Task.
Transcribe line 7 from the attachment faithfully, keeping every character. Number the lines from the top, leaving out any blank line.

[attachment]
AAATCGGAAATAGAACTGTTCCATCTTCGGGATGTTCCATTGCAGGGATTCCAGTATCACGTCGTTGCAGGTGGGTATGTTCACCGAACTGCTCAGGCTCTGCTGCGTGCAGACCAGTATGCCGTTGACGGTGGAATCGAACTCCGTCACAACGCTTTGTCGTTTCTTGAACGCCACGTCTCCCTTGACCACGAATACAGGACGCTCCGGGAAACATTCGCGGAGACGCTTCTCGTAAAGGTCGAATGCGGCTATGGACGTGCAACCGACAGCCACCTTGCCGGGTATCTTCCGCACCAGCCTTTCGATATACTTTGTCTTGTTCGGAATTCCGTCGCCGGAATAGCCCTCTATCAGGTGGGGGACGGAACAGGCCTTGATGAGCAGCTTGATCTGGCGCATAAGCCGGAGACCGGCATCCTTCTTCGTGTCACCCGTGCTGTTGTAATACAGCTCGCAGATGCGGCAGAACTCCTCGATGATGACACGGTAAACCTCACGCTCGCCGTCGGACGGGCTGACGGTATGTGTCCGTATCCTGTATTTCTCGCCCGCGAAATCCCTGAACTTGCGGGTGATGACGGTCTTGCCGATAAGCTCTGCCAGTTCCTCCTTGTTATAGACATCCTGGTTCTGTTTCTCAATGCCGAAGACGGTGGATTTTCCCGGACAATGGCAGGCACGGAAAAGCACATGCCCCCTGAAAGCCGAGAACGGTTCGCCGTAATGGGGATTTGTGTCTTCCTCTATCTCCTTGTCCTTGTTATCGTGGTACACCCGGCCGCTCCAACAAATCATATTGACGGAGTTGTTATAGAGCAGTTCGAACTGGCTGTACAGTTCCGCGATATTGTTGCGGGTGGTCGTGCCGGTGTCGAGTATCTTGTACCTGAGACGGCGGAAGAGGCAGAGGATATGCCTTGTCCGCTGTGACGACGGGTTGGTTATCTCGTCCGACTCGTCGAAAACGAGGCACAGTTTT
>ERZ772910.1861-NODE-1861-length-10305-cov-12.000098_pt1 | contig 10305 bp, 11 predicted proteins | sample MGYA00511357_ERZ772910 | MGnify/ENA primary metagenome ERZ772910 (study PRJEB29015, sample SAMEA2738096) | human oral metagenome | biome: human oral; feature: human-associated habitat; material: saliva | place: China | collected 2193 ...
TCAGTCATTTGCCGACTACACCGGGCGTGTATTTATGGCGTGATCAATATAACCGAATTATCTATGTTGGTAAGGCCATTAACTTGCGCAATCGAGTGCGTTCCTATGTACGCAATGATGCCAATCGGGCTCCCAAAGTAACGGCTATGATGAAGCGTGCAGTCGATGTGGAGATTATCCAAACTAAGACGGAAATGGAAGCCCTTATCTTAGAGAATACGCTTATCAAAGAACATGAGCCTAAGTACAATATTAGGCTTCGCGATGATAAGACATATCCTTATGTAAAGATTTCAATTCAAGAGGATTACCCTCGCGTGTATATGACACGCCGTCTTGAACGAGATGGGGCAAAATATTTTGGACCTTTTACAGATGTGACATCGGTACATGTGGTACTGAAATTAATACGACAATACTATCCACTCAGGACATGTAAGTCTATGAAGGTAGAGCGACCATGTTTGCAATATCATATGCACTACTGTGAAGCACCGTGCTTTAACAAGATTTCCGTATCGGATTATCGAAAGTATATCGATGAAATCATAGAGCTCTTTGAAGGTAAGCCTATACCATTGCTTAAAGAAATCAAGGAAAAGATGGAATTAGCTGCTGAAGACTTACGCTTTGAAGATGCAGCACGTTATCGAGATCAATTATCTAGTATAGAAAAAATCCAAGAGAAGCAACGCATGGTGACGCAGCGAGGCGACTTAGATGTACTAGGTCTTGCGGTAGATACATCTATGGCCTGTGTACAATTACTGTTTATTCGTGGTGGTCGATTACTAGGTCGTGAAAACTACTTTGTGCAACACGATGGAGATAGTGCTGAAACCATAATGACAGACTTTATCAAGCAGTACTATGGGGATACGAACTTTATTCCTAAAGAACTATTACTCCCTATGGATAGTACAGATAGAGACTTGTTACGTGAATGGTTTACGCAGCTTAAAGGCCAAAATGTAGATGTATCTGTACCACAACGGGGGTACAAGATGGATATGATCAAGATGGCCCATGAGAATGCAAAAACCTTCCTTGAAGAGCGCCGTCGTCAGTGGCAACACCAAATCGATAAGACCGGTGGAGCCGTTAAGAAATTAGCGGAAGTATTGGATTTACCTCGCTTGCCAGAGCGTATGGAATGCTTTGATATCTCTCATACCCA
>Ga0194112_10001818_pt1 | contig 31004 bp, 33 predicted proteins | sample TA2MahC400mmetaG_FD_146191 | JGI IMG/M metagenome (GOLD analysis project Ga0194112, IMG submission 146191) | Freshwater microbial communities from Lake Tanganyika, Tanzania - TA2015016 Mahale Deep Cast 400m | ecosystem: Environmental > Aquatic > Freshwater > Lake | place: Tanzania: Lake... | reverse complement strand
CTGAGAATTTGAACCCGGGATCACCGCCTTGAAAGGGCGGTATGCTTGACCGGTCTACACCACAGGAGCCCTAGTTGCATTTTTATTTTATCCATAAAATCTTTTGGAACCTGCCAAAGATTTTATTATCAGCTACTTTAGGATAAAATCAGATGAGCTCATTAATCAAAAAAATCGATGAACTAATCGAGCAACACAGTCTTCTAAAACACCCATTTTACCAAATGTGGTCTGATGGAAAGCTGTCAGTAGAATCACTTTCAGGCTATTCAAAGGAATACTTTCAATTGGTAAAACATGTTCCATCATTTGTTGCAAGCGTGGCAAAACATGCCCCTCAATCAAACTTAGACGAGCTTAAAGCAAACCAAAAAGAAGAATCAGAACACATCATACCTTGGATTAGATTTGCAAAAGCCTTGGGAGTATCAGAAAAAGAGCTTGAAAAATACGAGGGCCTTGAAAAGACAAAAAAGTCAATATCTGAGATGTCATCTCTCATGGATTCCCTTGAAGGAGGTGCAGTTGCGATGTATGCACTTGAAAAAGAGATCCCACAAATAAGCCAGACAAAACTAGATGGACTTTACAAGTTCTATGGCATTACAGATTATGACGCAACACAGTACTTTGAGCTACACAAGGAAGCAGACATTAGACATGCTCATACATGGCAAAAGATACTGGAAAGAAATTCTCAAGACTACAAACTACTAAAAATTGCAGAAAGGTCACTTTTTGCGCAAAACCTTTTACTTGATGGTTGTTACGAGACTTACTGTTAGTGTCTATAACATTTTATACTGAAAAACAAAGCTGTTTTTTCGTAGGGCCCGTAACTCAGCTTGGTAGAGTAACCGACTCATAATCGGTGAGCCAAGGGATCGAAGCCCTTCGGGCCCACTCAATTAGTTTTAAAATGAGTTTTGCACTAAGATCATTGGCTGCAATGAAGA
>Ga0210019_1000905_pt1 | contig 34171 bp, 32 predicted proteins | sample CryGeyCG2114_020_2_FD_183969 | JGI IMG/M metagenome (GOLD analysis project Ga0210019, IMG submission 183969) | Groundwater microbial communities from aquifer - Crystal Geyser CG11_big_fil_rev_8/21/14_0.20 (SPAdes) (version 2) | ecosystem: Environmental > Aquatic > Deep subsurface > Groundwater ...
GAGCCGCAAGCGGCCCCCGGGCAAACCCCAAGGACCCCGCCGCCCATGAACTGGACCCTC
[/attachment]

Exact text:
GAGCCGCAAGCGGCCCCCGGGCAAACCCCAAGGACCCCGCCGCCCATGAACTGGACCCTC